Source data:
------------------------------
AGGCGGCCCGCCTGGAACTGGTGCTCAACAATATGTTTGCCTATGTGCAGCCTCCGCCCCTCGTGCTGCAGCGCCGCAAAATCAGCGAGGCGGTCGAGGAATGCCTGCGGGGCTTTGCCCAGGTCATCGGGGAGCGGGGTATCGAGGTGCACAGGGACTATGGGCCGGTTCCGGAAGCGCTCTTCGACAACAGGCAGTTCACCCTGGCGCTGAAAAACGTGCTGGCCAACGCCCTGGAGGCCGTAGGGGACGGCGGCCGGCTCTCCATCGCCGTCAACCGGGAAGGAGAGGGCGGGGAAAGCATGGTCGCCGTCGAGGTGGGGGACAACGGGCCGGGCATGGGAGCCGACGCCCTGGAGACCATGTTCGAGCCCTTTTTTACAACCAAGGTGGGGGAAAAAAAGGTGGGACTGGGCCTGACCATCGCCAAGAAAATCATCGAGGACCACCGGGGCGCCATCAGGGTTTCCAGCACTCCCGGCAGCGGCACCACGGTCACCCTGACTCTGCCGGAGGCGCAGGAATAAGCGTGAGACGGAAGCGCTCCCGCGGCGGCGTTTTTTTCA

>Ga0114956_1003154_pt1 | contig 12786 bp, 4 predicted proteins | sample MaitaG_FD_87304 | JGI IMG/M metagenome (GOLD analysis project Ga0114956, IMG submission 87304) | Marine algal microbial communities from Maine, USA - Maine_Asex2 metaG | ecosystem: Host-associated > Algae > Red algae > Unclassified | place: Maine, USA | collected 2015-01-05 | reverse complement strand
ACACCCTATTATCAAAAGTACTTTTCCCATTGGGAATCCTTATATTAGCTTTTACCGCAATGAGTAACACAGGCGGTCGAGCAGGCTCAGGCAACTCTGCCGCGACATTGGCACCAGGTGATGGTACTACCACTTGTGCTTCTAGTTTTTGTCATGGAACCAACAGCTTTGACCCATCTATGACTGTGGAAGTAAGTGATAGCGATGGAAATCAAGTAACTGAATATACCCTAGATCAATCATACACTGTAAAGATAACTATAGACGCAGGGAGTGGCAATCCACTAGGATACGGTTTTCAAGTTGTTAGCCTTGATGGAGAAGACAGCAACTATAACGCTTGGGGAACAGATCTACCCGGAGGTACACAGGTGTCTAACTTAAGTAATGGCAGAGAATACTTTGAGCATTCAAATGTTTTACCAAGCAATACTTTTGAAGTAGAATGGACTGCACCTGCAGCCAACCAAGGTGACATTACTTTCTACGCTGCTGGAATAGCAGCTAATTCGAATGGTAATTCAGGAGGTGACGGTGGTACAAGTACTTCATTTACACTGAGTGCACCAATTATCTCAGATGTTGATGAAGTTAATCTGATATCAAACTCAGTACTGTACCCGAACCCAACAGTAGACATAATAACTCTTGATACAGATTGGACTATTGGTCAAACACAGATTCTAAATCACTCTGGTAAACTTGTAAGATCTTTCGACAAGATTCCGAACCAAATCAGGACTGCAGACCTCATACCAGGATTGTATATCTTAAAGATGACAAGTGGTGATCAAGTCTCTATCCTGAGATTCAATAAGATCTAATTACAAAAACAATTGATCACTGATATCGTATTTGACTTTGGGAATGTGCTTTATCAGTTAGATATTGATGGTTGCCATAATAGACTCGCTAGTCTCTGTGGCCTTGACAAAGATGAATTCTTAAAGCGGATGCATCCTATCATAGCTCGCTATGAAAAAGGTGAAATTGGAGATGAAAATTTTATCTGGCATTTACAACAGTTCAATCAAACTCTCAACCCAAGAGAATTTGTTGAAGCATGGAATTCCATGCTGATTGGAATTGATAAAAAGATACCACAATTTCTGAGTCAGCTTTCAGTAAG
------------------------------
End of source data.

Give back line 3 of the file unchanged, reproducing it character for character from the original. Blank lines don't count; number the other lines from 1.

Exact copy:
ACACCCTATTATCAAAAGTACTTTTCCCATTGGGAATCCTTATATTAGCTTTTACCGCAATGAGTAACACAGGCGGTCGAGCAGGCTCAGGCAACTCTGCCGCGACATTGGCACCAGGTGATGGTACTACCACTTGTGCTTCTAGTTTTTGTCATGGAACCAACAGCTTTGACCCATCTATGACTGTGGAAGTAAGTGATAGCGATGGAAATCAAGTAACTGAATATACCCTAGATCAATCATACACTGTAAAGATAACTATAGACGCAGGGAGTGGCAATCCACTAGGATACGGTTTTCAAGTTGTTAGCCTTGATGGAGAAGACAGCAACTATAACGCTTGGGGAACAGATCTACCCGGAGGTACACAGGTGTCTAACTTAAGTAATGGCAGAGAATACTTTGAGCATTCAAATGTTTTACCAAGCAATACTTTTGAAGTAGAATGGACTGCACCTGCAGCCAACCAAGGTGACATTACTTTCTACGCTGCTGGAATAGCAGCTAATTCGAATGGTAATTCAGGAGGTGACGGTGGTACAAGTACTTCATTTACACTGAGTGCACCAATTATCTCAGATGTTGATGAAGTTAATCTGATATCAAACTCAGTACTGTACCCGAACCCAACAGTAGACATAATAACTCTTGATACAGATTGGACTATTGGTCAAACACAGATTCTAAATCACTCTGGTAAACTTGTAAGATCTTTCGACAAGATTCCGAACCAAATCAGGACTGCAGACCTCATACCAGGATTGTATATCTTAAAGATGACAAGTGGTGATCAAGTCTCTATCCTGAGATTCAATAAGATCTAATTACAAAAACAATTGATCACTGATATCGTATTTGACTTTGGGAATGTGCTTTATCAGTTAGATATTGATGGTTGCCATAATAGACTCGCTAGTCTCTGTGGCCTTGACAAAGATGAATTCTTAAAGCGGATGCATCCTATCATAGCTCGCTATGAAAAAGGTGAAATTGGAGATGAAAATTTTATCTGGCATTTACAACAGTTCAATCAAACTCTCAACCCAAGAGAATTTGTTGAAGCATGGAATTCCATGCTGATTGGAATTGATAAAAAGATACCACAATTTCTGAGTCAGCTTTCAGTAAG